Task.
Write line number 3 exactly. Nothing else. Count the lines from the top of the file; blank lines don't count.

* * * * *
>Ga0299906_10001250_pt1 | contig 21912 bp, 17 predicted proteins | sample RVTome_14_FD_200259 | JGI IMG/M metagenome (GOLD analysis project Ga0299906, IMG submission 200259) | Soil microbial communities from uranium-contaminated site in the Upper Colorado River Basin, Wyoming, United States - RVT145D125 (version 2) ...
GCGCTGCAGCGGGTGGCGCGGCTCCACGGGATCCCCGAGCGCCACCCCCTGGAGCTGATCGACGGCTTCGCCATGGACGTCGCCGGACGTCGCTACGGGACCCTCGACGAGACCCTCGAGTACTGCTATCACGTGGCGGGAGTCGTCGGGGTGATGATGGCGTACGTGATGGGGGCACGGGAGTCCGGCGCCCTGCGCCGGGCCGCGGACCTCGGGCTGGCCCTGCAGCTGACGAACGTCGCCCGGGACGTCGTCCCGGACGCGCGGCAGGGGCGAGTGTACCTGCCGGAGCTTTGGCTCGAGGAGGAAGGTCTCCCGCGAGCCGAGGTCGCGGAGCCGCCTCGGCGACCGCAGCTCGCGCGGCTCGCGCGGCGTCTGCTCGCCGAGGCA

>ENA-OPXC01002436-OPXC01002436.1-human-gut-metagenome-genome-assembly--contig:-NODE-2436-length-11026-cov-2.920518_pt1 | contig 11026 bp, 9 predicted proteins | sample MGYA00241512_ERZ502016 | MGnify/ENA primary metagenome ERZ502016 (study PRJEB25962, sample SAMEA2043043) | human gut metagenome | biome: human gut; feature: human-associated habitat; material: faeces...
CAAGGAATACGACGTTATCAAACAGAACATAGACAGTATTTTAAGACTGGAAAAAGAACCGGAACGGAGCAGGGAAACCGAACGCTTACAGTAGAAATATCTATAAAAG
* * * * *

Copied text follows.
>ENA-OPXC01002436-OPXC01002436.1-human-gut-metagenome-genome-assembly--contig:-NODE-2436-length-11026-cov-2.920518_pt1 | contig 11026 bp, 9 predicted proteins | sample MGYA00241512_ERZ502016 | MGnify/ENA primary metagenome ERZ502016 (study PRJEB25962, sample SAMEA2043043) | human gut metagenome | biome: human gut; feature: human-associated habitat; material: faeces...